“I met a gorgeous man during an interview at his place of work. I got the job and started working with him. After a few weeks he invited me to dinner. I didn’t think twice and accepted his invitation. After dinner we kissed passionately. It was the best kiss ever! I don’t live with my boyfriend so he doesn’t know about it.”

For example, participants in the academic cheating condition read the following confession:

“I am a student who works 24/7 to fund my studies. So sometimes when I have to write an essay that I find challenging or time consuming, I copy it from other students. If things get difficult, I might even pay someone to write the essay for me. I just want to graduate and get this degree.”

Participants then rated pictures of attractive strangers of the opposite sex, indicating whether the person depicted could be a potential mate. The number of partners selected was used as an index of interest in alternative partners.

In the third study, we examined whether exposure to norms of infidelity would increase not only the desire for alternative partners but also the effort put into seeing them in the future. To do this, participants read the results of a survey that indicates a high prevalence of cheating in current partners or academic work. Then they were interviewed online by an attractive interviewer of the opposite sex.

We asked the participants to send a message to the interviewer at the end of the interview. Participants also rated the interviewer’s sexual desirability and commitment to their current relationship. Independent judges read the messages sent to the interviewers and rated the participants’ efforts to re-engage with them.

what did we find

After being exposed to the infidelities of others, participants experienced less commitment to their relationship and a greater desire for alternative partners. These results suggest that environments that promote greater prevalence of infidelity reduce motivation to protect attachment to the current partner, potentially setting the stage for unleashing desire for alternative partners. Such environments can make people more vulnerable to infidelity, if not “infect”.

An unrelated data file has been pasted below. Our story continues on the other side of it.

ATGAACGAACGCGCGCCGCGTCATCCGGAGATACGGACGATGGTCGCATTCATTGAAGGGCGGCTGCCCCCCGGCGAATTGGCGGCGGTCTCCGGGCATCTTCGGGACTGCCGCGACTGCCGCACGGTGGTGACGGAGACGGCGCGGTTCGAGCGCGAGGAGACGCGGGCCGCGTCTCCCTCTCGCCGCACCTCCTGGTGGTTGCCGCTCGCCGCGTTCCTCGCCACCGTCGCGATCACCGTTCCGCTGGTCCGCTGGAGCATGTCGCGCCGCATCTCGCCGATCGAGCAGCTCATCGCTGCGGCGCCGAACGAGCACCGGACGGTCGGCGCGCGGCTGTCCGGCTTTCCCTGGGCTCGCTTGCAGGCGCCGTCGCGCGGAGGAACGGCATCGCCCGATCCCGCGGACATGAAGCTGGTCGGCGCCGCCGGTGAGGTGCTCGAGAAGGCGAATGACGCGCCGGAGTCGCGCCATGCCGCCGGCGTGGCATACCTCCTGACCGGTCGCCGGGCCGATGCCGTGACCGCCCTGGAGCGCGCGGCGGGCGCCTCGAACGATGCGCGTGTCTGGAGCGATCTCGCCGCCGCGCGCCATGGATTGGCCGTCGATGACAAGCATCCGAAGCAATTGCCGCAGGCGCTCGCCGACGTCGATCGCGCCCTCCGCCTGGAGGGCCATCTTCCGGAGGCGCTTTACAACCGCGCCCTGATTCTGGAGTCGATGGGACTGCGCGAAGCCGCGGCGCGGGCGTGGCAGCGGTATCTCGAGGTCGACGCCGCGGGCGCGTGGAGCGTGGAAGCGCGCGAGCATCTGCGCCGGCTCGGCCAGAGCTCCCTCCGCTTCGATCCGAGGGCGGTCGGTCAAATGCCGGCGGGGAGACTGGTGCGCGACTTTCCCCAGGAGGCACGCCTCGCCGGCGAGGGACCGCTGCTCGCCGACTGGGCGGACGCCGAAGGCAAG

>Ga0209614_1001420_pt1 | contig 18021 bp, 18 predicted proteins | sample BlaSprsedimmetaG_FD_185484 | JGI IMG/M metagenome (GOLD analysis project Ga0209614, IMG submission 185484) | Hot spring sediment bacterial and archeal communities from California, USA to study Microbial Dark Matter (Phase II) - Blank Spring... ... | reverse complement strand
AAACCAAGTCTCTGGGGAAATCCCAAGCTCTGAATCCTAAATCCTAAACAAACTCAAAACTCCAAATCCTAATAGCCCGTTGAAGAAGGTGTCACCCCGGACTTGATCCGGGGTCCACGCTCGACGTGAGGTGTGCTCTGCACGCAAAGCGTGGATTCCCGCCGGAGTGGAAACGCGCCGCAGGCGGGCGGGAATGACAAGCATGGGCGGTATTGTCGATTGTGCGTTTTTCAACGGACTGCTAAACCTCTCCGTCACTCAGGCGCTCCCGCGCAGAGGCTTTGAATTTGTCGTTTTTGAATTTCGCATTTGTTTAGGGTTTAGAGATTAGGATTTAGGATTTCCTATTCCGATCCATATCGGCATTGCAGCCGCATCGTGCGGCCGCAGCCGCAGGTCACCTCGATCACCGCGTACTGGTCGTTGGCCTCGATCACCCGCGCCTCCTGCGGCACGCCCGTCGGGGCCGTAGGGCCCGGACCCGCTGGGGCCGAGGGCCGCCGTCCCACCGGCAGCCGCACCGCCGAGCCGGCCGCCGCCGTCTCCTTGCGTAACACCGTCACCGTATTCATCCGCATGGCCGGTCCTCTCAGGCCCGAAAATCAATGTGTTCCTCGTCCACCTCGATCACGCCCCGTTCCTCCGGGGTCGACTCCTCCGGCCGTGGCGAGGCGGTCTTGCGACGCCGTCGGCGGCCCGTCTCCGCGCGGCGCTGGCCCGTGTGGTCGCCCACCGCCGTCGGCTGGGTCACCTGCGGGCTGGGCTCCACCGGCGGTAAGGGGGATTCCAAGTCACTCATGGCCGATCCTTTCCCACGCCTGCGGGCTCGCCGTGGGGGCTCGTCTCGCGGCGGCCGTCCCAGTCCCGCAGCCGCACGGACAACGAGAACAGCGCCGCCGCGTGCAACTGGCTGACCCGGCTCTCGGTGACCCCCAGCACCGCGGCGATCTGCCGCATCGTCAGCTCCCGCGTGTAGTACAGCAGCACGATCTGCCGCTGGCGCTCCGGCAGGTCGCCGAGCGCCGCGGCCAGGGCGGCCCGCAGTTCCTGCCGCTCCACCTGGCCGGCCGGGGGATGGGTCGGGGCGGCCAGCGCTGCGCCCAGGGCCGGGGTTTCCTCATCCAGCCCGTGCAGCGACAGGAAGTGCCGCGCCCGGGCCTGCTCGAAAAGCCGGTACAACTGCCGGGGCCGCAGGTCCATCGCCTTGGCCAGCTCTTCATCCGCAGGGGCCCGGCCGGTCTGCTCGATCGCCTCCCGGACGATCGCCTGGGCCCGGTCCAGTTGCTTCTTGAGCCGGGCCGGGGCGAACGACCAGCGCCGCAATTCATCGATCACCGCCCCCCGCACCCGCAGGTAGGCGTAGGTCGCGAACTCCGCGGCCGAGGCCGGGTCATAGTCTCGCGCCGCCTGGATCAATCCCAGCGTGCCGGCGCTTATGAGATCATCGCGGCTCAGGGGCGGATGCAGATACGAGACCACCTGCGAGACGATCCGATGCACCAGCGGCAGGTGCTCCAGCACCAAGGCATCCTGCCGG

Overall, our research shows that environments where infidelity is common can provide the justification for abandoning long-term relationship maintenance priorities and pursuing enticing alternatives. Of course, environments where infidelity is prevalent don’t necessarily make people cheat. However, when someone is already vulnerable to betrayal or opportunities for infidelity arise, these environments can provide the extra boost needed to resolve the conflict between following moral values ​​and succumbing to short-term temptations in a way that encourages infidelity.

The study “Is infidelity contagious? Online Exposure to Norms of Adultery and Its Effect on Expressions of Desire for Current and Alternative Partners,” was authored by Gurit E. Birnbaum, Kobi Zholtack, and Shahar Ayal and published in the Archives of Sexual Behavior.